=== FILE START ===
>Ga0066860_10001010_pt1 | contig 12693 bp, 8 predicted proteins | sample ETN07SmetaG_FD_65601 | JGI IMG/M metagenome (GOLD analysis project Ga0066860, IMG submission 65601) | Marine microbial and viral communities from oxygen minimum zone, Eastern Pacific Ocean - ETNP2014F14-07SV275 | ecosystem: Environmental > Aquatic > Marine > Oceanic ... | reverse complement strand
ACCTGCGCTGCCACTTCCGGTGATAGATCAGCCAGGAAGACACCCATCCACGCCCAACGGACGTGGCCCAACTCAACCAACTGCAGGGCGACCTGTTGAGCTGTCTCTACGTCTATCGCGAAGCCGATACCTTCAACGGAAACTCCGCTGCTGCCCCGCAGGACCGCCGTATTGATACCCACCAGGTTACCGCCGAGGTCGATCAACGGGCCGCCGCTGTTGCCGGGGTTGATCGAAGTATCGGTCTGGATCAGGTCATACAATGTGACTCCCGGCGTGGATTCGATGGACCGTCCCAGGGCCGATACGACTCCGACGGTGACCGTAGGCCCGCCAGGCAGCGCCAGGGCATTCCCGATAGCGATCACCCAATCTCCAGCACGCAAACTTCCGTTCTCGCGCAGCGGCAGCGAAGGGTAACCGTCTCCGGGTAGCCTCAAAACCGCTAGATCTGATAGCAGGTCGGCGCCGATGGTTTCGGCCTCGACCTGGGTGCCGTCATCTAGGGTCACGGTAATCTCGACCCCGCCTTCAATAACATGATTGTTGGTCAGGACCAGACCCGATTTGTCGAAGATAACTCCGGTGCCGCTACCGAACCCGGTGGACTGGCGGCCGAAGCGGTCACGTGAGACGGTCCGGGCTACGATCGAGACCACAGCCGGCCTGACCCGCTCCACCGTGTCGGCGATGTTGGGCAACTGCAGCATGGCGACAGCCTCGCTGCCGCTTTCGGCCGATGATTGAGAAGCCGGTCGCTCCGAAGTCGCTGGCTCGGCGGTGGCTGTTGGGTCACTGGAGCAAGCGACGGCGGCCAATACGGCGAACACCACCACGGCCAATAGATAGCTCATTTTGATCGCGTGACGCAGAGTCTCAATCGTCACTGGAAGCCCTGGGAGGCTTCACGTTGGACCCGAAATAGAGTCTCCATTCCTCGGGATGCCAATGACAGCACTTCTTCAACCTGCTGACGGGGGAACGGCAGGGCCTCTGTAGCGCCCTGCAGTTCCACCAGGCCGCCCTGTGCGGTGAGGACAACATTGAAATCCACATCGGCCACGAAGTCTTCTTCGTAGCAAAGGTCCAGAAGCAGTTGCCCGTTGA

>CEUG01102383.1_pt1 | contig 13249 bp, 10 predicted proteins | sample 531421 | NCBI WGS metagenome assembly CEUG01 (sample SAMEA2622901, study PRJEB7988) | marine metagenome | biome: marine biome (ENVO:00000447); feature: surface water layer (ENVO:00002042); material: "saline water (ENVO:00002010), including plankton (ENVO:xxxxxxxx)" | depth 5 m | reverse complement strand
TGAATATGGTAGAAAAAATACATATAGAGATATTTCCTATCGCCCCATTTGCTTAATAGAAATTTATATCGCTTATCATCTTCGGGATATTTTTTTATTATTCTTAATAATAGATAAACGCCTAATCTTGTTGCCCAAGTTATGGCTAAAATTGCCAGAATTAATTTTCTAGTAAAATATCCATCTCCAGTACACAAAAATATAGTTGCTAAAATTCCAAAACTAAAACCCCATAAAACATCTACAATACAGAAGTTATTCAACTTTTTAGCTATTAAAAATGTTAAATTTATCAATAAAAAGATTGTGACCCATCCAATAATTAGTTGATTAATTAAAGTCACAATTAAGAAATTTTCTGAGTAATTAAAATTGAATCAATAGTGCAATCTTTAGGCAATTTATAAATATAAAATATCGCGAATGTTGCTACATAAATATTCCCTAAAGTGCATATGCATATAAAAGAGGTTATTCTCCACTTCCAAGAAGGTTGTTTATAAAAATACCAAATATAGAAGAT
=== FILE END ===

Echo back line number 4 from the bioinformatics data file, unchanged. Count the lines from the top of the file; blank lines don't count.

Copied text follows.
TGAATATGGTAGAAAAAATACATATAGAGATATTTCCTATCGCCCCATTTGCTTAATAGAAATTTATATCGCTTATCATCTTCGGGATATTTTTTTATTATTCTTAATAATAGATAAACGCCTAATCTTGTTGCCCAAGTTATGGCTAAAATTGCCAGAATTAATTTTCTAGTAAAATATCCATCTCCAGTACACAAAAATATAGTTGCTAAAATTCCAAAACTAAAACCCCATAAAACATCTACAATACAGAAGTTATTCAACTTTTTAGCTATTAAAAATGTTAAATTTATCAATAAAAAGATTGTGACCCATCCAATAATTAGTTGATTAATTAAAGTCACAATTAAGAAATTTTCTGAGTAATTAAAATTGAATCAATAGTGCAATCTTTAGGCAATTTATAAATATAAAATATCGCGAATGTTGCTACATAAATATTCCCTAAAGTGCATATGCATATAAAAGAGGTTATTCTCCACTTCCAAGAAGGTTGTTTATAAAAATACCAAATATAGAAGAT